The Road Freight Association (RFA) calls on President Cyril Ramaphosa to immediately rectify and resolve the unacceptable crisis at Beitbridge, which has already become a massive humanitarian disaster. Queues of trucks and other vehicles are reaching 20 kilometers in both directions and truck drivers are taking up to nine days to cross the border. With no facilities and amenities to accommodate the thousands of people waiting to cross the border, the delays have spiraled into a humanitarian catastrophe.
“The freight situation at Beitbridge is desperate,” says Gavin Kelly, Chief Executive of the RFA. “This is the worst congestion in the history of Beitbridge ever. Queues stretch out from the border to Musina on the South Africa side and on the Zimbabwe side, as well as along Beitbridge Harare highway and the Bulawayo road.”
“All the truck parks are full,” explains Kelly. “Trucks are in every street and all over in the surrounding towns. Although congestion at Beitbridge has been a challenge for some time, the Covid-19 checks and curfews have severely exacerbated this. With proper planning, this nightmare could have been avoided.”
“Truck drivers are being blamed in part for this chaos, with allegations being made that they do not have the correct documentation required and that they are blocking traffic,” continues Kelly. “This is not the case. Transporters are pre-cleared by SARS – before they reach the border post. If they are not pre-cleared, they go into a separate queue.”
Drivers in the queue are exposed to many risks and dangers. They are not sitting in their trucks: they are continuously walking up and down the queue trying to investigate what is happening, while others are fighting those who try to bribe their way through. They are not getting sleep as they are continuously fearful of losing out. “Exhaustion is a reality and this impacts on their ability to function effectively and drive safely,” says Kelly. “They are not able to perform at their best and therefore safety is compromised. This is a serious concern”.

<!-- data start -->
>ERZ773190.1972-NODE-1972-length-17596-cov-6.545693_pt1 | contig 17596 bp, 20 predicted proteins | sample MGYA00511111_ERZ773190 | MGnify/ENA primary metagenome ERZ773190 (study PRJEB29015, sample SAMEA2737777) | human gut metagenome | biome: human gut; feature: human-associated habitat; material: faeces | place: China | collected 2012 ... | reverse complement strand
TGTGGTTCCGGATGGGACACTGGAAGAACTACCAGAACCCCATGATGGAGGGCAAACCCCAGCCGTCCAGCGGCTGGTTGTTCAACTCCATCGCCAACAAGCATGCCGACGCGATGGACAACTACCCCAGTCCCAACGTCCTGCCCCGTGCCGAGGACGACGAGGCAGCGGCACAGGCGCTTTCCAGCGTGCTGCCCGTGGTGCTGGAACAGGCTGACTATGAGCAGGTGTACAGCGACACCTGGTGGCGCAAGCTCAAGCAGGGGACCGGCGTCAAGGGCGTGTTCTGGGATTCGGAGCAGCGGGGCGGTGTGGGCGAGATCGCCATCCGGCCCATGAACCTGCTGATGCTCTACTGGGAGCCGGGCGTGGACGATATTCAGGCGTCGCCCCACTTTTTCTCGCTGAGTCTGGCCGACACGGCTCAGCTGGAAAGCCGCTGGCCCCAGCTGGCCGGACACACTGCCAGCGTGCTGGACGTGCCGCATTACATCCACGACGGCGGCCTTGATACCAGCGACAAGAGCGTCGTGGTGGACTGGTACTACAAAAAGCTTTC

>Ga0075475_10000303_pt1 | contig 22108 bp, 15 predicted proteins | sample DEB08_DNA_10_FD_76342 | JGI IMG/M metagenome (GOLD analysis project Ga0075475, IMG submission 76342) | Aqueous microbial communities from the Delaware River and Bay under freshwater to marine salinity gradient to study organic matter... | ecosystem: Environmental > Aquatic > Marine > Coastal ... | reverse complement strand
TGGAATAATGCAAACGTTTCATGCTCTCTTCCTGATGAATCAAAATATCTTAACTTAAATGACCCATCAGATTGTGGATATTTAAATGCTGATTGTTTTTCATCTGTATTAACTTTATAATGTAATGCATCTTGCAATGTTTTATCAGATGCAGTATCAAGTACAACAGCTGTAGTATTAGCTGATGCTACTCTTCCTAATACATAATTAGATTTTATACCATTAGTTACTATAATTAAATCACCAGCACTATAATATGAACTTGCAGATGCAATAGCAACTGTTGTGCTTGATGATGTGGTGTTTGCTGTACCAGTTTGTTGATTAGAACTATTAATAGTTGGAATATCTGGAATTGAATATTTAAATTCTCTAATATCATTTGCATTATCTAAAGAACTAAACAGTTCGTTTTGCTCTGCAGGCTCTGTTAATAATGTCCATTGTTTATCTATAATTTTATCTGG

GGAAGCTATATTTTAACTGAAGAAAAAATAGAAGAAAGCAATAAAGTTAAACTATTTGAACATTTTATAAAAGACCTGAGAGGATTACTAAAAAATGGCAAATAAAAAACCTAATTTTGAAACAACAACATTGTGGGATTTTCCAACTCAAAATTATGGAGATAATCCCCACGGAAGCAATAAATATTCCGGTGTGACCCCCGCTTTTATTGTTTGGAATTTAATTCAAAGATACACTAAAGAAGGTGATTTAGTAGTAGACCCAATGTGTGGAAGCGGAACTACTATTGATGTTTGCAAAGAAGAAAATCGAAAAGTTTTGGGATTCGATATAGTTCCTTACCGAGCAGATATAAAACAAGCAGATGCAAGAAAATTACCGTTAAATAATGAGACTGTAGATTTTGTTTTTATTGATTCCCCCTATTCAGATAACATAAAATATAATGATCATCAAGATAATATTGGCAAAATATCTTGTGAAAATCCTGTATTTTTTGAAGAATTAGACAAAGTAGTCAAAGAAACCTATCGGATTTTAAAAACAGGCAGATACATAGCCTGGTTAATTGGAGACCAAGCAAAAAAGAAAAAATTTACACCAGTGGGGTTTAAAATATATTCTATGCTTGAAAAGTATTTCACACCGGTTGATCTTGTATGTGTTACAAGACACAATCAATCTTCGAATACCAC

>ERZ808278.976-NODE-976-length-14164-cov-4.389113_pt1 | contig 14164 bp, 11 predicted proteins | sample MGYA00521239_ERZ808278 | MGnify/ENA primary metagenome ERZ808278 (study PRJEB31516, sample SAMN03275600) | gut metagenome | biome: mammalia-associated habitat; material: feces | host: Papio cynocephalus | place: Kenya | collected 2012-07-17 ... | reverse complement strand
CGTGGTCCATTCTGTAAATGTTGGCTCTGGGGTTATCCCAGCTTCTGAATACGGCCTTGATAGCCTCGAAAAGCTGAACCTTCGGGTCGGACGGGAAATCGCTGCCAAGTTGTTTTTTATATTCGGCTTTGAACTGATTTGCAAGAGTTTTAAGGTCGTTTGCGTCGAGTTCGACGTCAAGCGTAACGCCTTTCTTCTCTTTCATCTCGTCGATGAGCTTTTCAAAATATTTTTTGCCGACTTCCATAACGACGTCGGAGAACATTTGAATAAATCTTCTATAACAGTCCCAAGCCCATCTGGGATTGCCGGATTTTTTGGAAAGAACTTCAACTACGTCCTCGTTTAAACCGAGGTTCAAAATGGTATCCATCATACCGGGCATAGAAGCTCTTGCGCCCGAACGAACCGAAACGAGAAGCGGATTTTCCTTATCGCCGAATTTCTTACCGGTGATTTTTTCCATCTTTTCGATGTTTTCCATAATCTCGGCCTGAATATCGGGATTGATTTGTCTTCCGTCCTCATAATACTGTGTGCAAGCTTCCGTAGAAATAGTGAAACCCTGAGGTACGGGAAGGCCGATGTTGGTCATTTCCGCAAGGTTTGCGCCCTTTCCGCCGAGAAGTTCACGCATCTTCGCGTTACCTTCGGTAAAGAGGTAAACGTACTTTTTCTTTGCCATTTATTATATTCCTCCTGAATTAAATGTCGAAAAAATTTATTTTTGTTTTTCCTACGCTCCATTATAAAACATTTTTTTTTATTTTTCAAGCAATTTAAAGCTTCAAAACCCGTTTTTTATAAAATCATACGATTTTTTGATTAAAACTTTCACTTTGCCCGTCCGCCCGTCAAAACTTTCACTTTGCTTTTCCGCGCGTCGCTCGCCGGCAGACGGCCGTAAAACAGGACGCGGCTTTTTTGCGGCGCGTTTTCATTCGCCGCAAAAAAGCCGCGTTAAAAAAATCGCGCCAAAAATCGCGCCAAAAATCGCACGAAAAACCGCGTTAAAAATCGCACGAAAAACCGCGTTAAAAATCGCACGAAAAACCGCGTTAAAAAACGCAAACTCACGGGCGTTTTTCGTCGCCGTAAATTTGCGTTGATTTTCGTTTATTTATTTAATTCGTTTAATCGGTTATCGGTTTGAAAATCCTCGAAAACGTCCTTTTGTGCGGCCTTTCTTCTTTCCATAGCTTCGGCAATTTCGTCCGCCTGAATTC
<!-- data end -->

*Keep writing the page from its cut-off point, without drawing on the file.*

The RFA is aware of at least four drivers having died in their trucks due to the dire situation and conditions – with unconfirmed reports of another seven from local SAPS authorities.
Moreover, there are no facilities or amenities to make the delays more manageable or to provide much-needed relief. There is no food and there is no water to drink or to bathe. There are also no ablution facilities.
Criminals are taking advantage of the situation and trucks and trailers are being broken into and looted.
Bribery and Corruption
Kelly says that, after spending a few days in the queue that doesn’t seem to move, drivers resort to jumping the queue. To be able to do so, they bribe the traffic officials to get in front of others. Those who bribe the officers pull up at the entrance. Depending on the situation at the entrance and the amount of money paid, some drivers get turned back from the entrance and are made to rejoin the queue at the back.
Some drivers pay up to a thousand Rand just to skip the queue.
“The more you play, the better your chance to get clear to the front,” states Kelly. “Those who stand innocently in the queue waiting for their rightful turn, stand for weeks at the same position”.
“This dire situation cannot continue – it is impacting on the lives of our drivers, the surrounding areas, consumers and business,” concludes Kelly. The delays have cost over R700-million to date and this figure is going to increase substantially. This crisis could have been avoided. We call on Government to take speedy action to address this”.